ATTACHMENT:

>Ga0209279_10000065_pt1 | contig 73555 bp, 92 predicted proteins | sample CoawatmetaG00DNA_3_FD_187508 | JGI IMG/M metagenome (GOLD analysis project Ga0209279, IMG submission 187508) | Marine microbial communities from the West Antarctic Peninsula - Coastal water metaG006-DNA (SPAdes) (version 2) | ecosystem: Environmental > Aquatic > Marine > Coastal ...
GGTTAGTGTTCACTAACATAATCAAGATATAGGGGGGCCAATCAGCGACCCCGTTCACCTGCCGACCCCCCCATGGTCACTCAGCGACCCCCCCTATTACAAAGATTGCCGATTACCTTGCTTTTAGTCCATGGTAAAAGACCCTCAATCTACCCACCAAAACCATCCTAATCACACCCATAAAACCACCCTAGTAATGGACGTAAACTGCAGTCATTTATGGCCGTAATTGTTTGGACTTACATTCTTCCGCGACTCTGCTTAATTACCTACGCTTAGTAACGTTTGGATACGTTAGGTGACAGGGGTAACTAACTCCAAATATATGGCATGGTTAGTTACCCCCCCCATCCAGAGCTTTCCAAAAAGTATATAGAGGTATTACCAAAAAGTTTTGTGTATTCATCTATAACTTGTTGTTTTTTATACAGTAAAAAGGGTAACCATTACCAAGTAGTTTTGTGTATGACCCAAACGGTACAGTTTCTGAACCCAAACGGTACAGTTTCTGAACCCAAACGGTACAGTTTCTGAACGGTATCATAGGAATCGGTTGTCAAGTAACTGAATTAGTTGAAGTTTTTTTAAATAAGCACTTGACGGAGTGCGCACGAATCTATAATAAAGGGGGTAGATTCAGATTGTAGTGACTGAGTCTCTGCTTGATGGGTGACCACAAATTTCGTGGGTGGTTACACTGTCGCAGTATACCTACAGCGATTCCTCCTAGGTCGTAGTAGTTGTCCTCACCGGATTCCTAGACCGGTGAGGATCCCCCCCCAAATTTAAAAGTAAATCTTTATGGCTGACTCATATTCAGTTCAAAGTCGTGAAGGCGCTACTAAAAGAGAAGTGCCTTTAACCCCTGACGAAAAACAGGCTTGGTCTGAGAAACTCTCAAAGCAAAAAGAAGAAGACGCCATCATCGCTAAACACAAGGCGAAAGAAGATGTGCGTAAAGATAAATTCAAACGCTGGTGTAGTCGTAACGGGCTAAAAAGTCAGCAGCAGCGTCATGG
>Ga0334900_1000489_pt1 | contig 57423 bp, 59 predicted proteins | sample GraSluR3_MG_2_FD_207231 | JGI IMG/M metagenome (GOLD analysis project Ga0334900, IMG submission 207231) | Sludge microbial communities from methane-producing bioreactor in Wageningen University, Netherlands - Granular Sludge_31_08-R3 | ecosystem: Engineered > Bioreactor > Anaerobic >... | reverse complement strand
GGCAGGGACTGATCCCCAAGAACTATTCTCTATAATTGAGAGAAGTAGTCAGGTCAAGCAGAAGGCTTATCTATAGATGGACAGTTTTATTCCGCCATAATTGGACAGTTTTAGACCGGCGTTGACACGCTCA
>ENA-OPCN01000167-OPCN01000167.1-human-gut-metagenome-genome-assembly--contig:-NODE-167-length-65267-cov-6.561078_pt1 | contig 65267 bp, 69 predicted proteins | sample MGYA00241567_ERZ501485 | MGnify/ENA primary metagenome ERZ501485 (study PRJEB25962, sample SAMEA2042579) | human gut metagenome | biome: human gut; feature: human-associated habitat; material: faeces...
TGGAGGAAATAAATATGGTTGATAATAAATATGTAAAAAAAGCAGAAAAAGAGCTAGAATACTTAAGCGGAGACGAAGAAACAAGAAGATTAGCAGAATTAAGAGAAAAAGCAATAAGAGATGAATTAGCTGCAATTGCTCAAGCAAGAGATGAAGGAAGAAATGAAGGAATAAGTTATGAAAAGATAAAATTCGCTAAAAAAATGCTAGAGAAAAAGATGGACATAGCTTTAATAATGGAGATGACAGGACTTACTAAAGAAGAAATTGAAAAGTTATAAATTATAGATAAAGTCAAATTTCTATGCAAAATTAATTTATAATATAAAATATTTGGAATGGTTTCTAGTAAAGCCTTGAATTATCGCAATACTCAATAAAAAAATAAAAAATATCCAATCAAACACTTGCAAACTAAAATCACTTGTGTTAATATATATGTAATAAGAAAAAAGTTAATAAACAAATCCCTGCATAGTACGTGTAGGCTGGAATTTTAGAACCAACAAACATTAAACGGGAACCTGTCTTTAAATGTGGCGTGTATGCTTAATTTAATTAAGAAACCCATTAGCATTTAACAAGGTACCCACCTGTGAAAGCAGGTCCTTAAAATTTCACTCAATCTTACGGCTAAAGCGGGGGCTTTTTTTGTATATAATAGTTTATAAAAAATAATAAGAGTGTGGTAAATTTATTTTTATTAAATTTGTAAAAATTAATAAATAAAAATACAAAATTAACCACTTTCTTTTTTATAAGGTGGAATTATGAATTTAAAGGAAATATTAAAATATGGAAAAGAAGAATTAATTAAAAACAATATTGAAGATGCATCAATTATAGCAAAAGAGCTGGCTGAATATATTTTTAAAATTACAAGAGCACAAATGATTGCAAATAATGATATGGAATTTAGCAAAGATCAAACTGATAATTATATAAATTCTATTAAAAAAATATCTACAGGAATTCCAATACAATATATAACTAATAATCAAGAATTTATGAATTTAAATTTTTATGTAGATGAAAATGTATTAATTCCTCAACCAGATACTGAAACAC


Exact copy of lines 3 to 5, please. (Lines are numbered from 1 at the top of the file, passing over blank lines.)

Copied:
>Ga0334900_1000489_pt1 | contig 57423 bp, 59 predicted proteins | sample GraSluR3_MG_2_FD_207231 | JGI IMG/M metagenome (GOLD analysis project Ga0334900, IMG submission 207231) | Sludge microbial communities from methane-producing bioreactor in Wageningen University, Netherlands - Granular Sludge_31_08-R3 | ecosystem: Engineered > Bioreactor > Anaerobic >... | reverse complement strand
GGCAGGGACTGATCCCCAAGAACTATTCTCTATAATTGAGAGAAGTAGTCAGGTCAAGCAGAAGGCTTATCTATAGATGGACAGTTTTATTCCGCCATAATTGGACAGTTTTAGACCGGCGTTGACACGCTCA
>ENA-OPCN01000167-OPCN01000167.1-human-gut-metagenome-genome-assembly--contig:-NODE-167-length-65267-cov-6.561078_pt1 | contig 65267 bp, 69 predicted proteins | sample MGYA00241567_ERZ501485 | MGnify/ENA primary metagenome ERZ501485 (study PRJEB25962, sample SAMEA2042579) | human gut metagenome | biome: human gut; feature: human-associated habitat; material: faeces...